During the last several days, news reports from around the country have been highlighting retailers who are boarding up their buildings. These retailers are attempting to curtail any damage caused from rioters, post election.
From an insurance perspective, the main coverage issues include:
- Civil unrest
- Insurrection, and even
The question becomes, if your retail property is damaged from any of the above listed terms, is there coverage? Well, unfortunately, no (or very few) coverage questions are answered with a simple, “yes” or “no.” There is always a “however.”
Simply put, yes, there is coverage in the Insurance Services Office (ISO) Causes of Loss – Special Form (CP 10 30) for any loss caused by disgruntled groups following the election – regardless which of the above terms is used.
However, we will attempt to break down each issue and explain the circumstances of why coverage might not exist:
Notice that riot is not excluded in the CP 10 30. In the Special Form, a loss is covered unless it’s specifically excluded. As further proof, the Broad Named Peril form (CP 10 20) specifically COVERS damage caused by riot; it’s illogical to think that a named peril form would provide more coverage than an open peril form. Thus, damage caused by riot is covered in the unendorsed CP 10 30.
This term is not found in any ISO cause of loss form, as covered or excluded. Since it’s not excluded, any damage arising out of “civil unrest” must be covered. But what is “civil unrest”? Essentially, it can be classed with riot. The broad named peril policy uses the term civil commotion – which is specifically covered. Again, damage caused by civil unrest (civil commotion) is covered by the unendorsed CP 10 30.
War & Insurrection
These exclusions raise a few eyebrows because both causes are specifically excluded within the Special Form (CP 10 30):
War And Military Action
- War, including undeclared or civil war;
- Warlike action by a military force, including action in hindering or defending against an actual or expected attack, by any government, sovereign or other authority using military personnel or other agents; or
- Insurrection, rebellion, revolution, usurped power, or action taken by governmental authority in hindering or defending against any of these.
Can the actions of malcontents be considered war? It is unlikely that such actions meet the intent or meaning of the war exclusion.
War is defined, in part, by Black’s Law Dictionary to mean, “Hostile conflict by means of armed forces, carried on between countries, states or rulers….” Notice that a war involves and requires organized and armed governmental authorities with a common agenda.
Participants in these protests and riots are largely unrelated groups without a common leader, direction or goal. The actions do not appear to be within the meaning of war, nor do they appear to activate the war exclusion.
But do these acts qualify as an “insurrection” triggering the insurrection part of the exclusion? First, what is an insurrection and who is an insurrectionist?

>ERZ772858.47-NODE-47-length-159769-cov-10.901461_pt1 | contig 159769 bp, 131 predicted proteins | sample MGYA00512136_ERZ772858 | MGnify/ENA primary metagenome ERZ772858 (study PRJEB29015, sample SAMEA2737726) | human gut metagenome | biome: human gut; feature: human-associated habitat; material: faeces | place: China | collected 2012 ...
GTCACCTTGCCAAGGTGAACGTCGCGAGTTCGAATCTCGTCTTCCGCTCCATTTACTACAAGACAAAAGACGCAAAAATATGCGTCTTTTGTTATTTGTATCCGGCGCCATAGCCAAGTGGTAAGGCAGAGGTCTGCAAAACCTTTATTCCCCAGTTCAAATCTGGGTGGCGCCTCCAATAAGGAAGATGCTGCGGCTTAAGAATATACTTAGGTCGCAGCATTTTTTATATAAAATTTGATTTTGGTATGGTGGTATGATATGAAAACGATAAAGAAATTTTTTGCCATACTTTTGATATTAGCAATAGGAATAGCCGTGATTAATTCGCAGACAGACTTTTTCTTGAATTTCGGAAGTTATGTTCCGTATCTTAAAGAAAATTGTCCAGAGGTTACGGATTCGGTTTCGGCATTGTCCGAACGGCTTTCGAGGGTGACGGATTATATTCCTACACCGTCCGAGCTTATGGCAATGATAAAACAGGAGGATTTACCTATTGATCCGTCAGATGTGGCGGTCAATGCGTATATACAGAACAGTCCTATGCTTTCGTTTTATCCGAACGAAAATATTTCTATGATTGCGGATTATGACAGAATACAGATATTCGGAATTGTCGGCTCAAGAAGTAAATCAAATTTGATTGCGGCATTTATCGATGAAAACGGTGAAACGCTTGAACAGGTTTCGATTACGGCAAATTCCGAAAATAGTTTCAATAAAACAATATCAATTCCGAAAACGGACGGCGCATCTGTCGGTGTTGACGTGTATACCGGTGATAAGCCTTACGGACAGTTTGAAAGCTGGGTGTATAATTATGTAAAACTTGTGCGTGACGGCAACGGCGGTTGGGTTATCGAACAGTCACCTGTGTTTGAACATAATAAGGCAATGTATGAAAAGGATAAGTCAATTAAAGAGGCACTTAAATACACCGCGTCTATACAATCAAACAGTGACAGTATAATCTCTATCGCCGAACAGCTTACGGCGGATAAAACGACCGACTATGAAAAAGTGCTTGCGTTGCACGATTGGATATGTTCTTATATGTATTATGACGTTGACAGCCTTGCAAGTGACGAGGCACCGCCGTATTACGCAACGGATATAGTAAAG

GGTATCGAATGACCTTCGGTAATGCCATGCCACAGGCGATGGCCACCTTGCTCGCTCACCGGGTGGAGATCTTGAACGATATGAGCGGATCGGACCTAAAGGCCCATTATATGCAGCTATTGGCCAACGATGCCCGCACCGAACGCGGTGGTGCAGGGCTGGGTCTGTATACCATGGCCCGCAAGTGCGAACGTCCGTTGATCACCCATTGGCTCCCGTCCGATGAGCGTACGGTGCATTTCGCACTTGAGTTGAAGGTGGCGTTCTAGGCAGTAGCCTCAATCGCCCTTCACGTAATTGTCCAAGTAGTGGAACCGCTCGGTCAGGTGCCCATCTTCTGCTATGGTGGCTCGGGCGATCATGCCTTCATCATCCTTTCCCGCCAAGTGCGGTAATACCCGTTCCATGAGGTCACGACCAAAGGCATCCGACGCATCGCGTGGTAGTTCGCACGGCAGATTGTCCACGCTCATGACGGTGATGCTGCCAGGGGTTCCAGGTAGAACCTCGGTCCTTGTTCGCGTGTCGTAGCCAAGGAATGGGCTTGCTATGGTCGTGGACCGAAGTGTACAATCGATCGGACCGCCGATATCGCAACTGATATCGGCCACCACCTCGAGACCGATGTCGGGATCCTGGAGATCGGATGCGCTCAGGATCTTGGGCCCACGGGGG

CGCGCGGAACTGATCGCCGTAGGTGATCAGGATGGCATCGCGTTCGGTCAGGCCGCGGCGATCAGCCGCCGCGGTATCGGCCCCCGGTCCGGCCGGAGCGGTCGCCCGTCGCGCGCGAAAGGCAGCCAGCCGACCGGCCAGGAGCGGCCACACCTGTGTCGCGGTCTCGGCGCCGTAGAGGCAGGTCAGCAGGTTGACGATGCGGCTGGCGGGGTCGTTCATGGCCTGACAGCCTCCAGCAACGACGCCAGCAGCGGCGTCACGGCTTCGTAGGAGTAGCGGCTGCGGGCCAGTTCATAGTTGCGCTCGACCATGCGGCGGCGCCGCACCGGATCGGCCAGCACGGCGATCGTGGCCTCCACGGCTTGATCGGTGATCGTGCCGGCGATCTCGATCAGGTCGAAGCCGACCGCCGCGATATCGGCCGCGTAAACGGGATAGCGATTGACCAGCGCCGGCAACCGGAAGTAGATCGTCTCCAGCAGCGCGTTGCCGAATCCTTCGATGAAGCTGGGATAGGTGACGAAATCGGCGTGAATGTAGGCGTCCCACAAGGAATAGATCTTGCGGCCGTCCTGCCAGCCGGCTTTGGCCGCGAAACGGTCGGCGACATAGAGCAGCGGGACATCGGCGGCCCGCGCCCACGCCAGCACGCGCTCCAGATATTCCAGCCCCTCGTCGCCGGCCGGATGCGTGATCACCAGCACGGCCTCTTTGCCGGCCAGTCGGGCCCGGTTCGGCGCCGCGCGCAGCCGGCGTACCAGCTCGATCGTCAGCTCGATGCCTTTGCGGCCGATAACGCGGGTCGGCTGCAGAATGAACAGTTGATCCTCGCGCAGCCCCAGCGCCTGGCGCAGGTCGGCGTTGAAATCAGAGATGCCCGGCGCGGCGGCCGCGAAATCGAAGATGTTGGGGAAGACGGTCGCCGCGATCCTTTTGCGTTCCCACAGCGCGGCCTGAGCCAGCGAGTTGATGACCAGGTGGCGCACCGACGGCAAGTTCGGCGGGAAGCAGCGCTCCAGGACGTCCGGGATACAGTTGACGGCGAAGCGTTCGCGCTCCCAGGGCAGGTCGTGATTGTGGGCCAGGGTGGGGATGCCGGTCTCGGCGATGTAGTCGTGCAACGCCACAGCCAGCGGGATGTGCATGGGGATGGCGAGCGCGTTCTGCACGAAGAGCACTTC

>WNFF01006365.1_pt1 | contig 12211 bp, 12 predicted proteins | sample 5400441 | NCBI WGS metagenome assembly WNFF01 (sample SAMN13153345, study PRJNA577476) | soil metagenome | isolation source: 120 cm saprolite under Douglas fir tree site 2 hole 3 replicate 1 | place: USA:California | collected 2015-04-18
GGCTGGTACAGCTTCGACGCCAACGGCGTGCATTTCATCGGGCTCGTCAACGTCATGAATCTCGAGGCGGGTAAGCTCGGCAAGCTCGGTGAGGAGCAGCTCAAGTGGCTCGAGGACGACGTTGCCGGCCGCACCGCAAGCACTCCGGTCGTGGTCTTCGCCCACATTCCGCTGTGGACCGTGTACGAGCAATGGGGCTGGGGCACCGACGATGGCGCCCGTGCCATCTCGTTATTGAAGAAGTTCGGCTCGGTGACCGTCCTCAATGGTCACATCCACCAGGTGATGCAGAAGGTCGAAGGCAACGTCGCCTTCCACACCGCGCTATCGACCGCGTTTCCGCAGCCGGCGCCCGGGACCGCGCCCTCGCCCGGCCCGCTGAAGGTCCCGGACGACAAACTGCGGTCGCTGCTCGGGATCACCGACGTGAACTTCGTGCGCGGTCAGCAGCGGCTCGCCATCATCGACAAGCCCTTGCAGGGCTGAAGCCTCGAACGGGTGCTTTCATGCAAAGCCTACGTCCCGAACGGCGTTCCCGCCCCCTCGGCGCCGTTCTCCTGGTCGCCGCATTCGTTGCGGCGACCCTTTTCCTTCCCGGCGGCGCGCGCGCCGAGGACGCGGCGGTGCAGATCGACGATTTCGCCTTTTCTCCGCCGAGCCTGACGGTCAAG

- Insurrection: A violent revolt against an oppressive authority, usually a government. “Insurrection is distinguished from rout, riot, and offense connected with mob violence by the fact that in insurrection there is an organized and armed uprising against authority or operations of government, while crimes growing out of mob violence, however serious they may be and however numerous the participants, are simply unlawful acts in disturbance of the peace which do not threaten the stability of the government or the existence of political society.” (Black’s Law Dictionary)
- Insurrectionist: A person who takes part in an armed rebellion against the constituted authority (especially in the hope of improving conditions) freedom fighter, insurgent, rebel.
Based on the supposed purpose of the threatened protests, the acts do not appear to qualify as acts of insurrection, nor are the participants insurrectionist. The various groups are not necessarily organized and often don’t have a singular goal. Note again the meaning of “insurrection” taken from Black’s Law Dictionary.
Two legal concepts also apply to limit the application of the insurrection exclusion: Noscitur A Sociis and/or Ejusdem Generis. Both concepts essentially state that a term within a list is judged by the words around it and are not given their broadest possible meaning. More specifically, these concepts are defined as follows:
- Ejusdem Generis: Latin meaning, “of the same kind.” In the construction of contracts, when certain things are enumerated, and then a phrase is used which might be construed to include other things, it is generally confined to things of the same type. General words are not to be construed in their widest extent but are to be held as applying only to persons or things of the same general kind or class as those specifically mentioned.
- Noscitur A Sociis: Latin for, “the meaning of a word may be known by its accompanying words.” The word or phrase is defined in its context.
Based on these legal concepts and given the context of the term “insurrection,” it’s apparent that the exclusion applies only when there is armed conflict in an attempt to revolt and/or overthrow a government by the actions of another recognized government or militia. Even if the “overthrow of the government” is a stated goal of one of these protest groups, they are not a government or state-sanctioned group, they are just malcontents mad because they didn’t get their way.
Are you covered?
We understand that all the language can be confusing, but the short answer is, “yes” you are most likely covered. And we are here to answer any questions you might have – just give us a call.
Don’t let news media accounts of “insurance issues” scare you.
As stated earlier, there does not appear to be any specific exclusion in ISO’s unendorsed CP 10 30 (Causes of Loss – Special Form) applicable to any protests arising out of the election results.